test of rape victims More female doctors needed
girl, whose name is withheld for protection, was going to school when
a young man whisked her off to an under-construction building and raped
her there. She was left at the darkened building until a woman passing
by the area heard her groan in pain and called help for her.
At hospital doctors
wanted to conduct a medical examination on the girl to determine whether
she was raped. They faced a big problem: the girl's mother vehemently
objected to the medical tests by male doctors. She was prepared to allow
the tests only by female doctors. It took several days and lots of persuasion
by lawyers, police investigators and relatives before the mother agreed
to the medical tests by male doctors.
in rape cases' progresses is extremely slow in Bangladesh. One of the
several key reasons for the delayed process is the reluctance of women
victims against being tested by male doctors. Female doctors are terribly
in short supply to perform the job.
According to Naripakho,
a women rights group, 23 of 29 rape victims on which it conducted a
survey refused to be tested by men. Medical test is a must before any
legal proceeding can be started against an attacker. The test requires
the victim to lie on a table completely naked. Since the rape victims
in Bangladesh are all women they feel shy and some believes it goes
against religious practices to undress before male doctors.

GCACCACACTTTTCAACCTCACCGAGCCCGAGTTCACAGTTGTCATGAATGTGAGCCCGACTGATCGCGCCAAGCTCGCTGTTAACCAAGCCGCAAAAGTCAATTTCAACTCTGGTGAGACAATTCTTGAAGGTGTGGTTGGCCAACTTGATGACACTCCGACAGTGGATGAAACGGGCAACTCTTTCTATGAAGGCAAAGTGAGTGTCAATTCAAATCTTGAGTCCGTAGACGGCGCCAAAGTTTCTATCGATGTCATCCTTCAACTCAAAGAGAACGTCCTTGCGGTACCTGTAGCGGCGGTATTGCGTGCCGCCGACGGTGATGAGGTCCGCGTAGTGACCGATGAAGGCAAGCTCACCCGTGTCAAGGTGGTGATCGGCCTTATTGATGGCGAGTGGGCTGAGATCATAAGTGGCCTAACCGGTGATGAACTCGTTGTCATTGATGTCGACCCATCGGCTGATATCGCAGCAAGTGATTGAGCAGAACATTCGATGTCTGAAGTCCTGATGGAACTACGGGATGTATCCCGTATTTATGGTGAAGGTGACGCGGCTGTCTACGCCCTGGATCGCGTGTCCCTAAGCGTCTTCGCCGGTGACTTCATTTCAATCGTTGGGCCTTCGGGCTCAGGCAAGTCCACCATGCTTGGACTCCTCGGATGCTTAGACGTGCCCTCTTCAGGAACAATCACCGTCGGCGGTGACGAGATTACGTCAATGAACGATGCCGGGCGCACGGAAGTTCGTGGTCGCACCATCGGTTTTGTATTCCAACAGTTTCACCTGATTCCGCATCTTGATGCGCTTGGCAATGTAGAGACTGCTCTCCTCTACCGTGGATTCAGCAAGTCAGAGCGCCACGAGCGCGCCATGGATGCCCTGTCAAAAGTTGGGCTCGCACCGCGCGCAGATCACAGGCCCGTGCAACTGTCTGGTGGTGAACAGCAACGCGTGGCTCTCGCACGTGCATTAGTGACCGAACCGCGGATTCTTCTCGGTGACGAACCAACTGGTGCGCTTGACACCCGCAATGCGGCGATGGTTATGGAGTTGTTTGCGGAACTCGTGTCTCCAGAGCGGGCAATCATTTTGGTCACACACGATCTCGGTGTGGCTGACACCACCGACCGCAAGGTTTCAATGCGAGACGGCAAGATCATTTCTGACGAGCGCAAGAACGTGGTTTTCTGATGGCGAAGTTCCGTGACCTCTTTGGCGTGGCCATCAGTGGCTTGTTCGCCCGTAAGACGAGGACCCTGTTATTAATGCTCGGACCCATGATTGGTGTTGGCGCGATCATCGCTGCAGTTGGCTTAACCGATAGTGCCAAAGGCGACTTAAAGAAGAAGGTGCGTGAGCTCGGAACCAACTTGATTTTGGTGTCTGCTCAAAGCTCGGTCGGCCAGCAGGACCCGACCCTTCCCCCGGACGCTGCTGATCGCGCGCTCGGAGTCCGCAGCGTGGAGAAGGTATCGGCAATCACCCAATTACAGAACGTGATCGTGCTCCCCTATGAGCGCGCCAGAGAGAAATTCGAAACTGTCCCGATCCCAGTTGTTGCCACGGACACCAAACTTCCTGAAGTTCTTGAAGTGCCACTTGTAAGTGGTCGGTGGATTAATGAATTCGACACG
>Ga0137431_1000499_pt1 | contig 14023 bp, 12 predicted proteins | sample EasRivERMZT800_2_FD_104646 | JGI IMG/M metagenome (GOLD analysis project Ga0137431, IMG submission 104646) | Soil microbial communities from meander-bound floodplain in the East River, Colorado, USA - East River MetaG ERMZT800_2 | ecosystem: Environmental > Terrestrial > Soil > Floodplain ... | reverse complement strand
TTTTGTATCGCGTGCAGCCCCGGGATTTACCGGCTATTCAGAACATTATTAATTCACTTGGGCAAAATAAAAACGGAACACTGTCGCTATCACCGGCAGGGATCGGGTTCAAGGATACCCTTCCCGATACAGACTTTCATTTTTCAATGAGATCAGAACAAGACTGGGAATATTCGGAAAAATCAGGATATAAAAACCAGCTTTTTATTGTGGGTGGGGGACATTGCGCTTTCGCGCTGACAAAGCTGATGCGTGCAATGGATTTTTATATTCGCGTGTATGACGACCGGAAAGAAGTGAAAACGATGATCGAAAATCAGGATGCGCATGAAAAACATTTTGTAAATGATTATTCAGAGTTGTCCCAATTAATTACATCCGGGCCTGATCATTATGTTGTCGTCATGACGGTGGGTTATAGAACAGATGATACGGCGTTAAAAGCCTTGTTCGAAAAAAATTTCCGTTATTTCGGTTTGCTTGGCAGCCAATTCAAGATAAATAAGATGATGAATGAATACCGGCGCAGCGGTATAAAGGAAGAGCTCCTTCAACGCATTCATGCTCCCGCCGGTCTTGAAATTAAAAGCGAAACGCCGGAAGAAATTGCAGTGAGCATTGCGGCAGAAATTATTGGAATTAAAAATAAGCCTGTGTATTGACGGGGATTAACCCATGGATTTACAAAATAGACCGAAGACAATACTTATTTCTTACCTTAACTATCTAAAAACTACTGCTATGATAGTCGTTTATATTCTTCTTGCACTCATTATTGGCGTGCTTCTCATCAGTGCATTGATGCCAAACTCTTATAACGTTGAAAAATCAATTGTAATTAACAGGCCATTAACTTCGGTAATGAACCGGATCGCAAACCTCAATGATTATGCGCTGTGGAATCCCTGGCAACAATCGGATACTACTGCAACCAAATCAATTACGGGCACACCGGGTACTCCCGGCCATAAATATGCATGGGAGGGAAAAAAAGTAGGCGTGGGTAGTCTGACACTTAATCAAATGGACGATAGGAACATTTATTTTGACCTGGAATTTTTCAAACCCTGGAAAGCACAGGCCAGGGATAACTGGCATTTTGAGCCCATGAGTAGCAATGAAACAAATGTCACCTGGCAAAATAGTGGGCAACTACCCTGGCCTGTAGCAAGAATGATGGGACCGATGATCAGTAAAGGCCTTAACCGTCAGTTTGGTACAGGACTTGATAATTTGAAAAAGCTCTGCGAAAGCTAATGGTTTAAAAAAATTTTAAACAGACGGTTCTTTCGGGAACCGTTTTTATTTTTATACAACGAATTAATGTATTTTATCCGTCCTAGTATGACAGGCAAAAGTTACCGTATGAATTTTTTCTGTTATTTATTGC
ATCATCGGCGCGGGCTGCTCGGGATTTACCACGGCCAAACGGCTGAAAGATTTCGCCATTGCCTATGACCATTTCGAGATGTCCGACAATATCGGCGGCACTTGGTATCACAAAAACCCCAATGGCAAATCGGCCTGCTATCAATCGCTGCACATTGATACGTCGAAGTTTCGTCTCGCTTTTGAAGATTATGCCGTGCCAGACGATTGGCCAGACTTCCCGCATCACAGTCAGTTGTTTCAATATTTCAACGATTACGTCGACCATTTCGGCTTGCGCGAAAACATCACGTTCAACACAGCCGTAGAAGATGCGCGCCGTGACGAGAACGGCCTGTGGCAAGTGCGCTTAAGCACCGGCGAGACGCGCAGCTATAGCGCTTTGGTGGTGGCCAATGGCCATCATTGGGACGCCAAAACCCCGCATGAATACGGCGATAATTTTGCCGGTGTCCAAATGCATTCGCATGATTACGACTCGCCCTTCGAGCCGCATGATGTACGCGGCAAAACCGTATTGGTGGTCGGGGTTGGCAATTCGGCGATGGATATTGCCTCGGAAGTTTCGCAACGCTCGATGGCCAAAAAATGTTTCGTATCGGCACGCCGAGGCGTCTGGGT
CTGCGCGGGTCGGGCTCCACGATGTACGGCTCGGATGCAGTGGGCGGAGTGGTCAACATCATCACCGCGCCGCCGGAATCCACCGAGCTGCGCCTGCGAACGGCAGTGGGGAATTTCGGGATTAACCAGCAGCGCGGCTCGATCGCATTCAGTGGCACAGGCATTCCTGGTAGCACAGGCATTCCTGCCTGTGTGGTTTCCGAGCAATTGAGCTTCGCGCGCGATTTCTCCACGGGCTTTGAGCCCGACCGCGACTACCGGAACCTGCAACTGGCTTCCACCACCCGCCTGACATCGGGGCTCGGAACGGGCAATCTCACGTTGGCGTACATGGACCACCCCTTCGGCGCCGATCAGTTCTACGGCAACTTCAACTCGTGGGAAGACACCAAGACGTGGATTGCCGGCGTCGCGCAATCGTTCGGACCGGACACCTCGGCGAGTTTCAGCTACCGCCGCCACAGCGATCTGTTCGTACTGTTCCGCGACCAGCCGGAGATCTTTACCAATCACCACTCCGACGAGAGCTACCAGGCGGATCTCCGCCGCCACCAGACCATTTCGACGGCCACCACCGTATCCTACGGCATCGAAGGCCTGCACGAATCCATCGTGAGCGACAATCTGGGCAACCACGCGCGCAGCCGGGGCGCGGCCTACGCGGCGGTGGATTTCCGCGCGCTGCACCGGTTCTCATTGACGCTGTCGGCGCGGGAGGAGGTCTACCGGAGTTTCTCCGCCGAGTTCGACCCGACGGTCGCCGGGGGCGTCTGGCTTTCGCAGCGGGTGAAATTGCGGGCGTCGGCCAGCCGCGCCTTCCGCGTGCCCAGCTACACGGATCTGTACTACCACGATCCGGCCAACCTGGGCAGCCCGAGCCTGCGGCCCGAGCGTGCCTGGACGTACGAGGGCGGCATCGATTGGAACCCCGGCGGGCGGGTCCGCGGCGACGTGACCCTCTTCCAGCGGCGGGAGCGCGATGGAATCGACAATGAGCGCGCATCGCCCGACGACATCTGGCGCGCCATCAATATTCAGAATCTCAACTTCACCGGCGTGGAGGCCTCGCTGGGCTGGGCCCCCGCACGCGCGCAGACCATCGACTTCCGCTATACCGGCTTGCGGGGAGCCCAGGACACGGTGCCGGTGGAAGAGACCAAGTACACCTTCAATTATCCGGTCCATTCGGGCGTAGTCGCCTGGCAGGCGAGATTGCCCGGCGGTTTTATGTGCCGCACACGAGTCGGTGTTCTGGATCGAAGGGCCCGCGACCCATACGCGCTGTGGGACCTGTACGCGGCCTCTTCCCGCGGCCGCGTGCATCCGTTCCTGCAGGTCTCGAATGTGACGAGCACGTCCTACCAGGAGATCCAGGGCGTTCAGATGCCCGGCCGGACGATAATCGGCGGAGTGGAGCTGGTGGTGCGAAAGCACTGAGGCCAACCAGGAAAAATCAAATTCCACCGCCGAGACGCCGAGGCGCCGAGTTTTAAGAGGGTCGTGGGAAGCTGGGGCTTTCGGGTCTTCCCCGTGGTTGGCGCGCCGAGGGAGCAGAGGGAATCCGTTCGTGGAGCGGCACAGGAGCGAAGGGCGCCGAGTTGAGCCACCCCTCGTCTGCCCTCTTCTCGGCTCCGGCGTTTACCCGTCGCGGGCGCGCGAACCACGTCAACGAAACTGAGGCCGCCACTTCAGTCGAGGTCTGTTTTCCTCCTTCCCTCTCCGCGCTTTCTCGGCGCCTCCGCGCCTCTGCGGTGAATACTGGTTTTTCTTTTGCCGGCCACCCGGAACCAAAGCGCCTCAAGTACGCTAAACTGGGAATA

Before the test
the victim or her relatives are required to sign an approval to undergo
the examination by the doctor. The finding of the test serves as evidence.
So, the test is very crucial in a rape trial.
Consider the embarrassment
a young rape victim has suffered when a male doctor did the test. ``When
the doctor asked me to undress I felt like dying in shame," recalls
the girl about the test by a male doctor. "But then I was determined
to see my tormentor punished. So, I agreed to go through the unwelcome
Not that Bangladesh
has a scarcity of female doctors. Female doctors feel discouraged to
do the forensic job to avoid the hassle of standing as witness in rape
cases. In Bangladesh, such cases drag for years and the witnesses are
to appear in court on their own expenses. Trial dates change a lot causing
more problems to the witnesses. In addition, there are risks of attacks
and reprisals by the accused.
The trial hassle
is a key factor that deters female doctors from joining the forensic
job. Explains Prof. Mozaherul Huq, Director at Institute of Public Health:
"In our country concerned doctors are to appear in court as witnesses.
In many other countries, the doctors need not to go to court. They only
send the reports to court." Appearing in court is a hassle and
women want to avoid it, he says. Some suggests that nurses or midwives
can be trained to do the forensic tests of rape victims.
All these problems
can be solved now that the One-Stop-Crisis Center has set up a DNA lab
with Danish financial help. DNA tests will be an important weapon in
the fight to identify the rapists. DNA tests can match the attackers'
hair, saliva, nail, colour of hair and eyes. The possessor of the semen
can be identified long after the incident.